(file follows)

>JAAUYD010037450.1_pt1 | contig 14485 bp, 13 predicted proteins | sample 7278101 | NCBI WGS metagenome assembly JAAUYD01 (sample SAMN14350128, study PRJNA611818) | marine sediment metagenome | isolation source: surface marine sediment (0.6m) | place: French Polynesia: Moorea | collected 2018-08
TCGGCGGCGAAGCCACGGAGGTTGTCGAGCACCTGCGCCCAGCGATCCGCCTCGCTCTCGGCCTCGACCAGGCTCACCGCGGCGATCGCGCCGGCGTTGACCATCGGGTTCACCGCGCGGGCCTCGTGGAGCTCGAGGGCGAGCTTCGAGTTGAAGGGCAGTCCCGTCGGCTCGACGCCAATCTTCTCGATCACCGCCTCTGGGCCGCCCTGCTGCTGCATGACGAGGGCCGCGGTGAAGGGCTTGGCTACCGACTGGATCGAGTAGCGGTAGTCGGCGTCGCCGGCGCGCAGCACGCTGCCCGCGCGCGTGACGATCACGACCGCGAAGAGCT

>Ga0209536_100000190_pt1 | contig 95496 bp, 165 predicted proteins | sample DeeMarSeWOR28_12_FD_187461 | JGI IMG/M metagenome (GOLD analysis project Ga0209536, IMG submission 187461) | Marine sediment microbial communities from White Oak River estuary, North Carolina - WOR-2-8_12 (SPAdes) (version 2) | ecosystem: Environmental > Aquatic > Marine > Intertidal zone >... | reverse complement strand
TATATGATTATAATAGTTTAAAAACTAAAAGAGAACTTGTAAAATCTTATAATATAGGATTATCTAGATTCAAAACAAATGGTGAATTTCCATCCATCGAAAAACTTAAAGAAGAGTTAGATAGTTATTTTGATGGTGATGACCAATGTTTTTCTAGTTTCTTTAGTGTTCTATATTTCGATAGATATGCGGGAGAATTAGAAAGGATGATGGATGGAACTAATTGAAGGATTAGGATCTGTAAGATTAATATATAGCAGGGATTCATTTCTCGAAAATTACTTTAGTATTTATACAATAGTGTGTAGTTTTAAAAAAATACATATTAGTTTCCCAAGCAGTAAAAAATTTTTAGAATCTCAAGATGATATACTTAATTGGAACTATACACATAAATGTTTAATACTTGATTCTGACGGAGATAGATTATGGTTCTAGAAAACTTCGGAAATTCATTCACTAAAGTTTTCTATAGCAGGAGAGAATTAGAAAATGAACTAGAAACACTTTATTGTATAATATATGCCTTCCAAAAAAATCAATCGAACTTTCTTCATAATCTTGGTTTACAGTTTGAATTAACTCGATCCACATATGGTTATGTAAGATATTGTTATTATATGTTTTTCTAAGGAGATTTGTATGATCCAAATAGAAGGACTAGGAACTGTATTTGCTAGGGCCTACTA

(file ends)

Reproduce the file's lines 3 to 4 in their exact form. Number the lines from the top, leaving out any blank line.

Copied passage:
>Ga0209536_100000190_pt1 | contig 95496 bp, 165 predicted proteins | sample DeeMarSeWOR28_12_FD_187461 | JGI IMG/M metagenome (GOLD analysis project Ga0209536, IMG submission 187461) | Marine sediment microbial communities from White Oak River estuary, North Carolina - WOR-2-8_12 (SPAdes) (version 2) | ecosystem: Environmental > Aquatic > Marine > Intertidal zone >... | reverse complement strand
TATATGATTATAATAGTTTAAAAACTAAAAGAGAACTTGTAAAATCTTATAATATAGGATTATCTAGATTCAAAACAAATGGTGAATTTCCATCCATCGAAAAACTTAAAGAAGAGTTAGATAGTTATTTTGATGGTGATGACCAATGTTTTTCTAGTTTCTTTAGTGTTCTATATTTCGATAGATATGCGGGAGAATTAGAAAGGATGATGGATGGAACTAATTGAAGGATTAGGATCTGTAAGATTAATATATAGCAGGGATTCATTTCTCGAAAATTACTTTAGTATTTATACAATAGTGTGTAGTTTTAAAAAAATACATATTAGTTTCCCAAGCAGTAAAAAATTTTTAGAATCTCAAGATGATATACTTAATTGGAACTATACACATAAATGTTTAATACTTGATTCTGACGGAGATAGATTATGGTTCTAGAAAACTTCGGAAATTCATTCACTAAAGTTTTCTATAGCAGGAGAGAATTAGAAAATGAACTAGAAACACTTTATTGTATAATATATGCCTTCCAAAAAAATCAATCGAACTTTCTTCATAATCTTGGTTTACAGTTTGAATTAACTCGATCCACATATGGTTATGTAAGATATTGTTATTATATGTTTTTCTAAGGAGATTTGTATGATCCAAATAGAAGGACTAGGAACTGTATTTGCTAGGGCCTACTA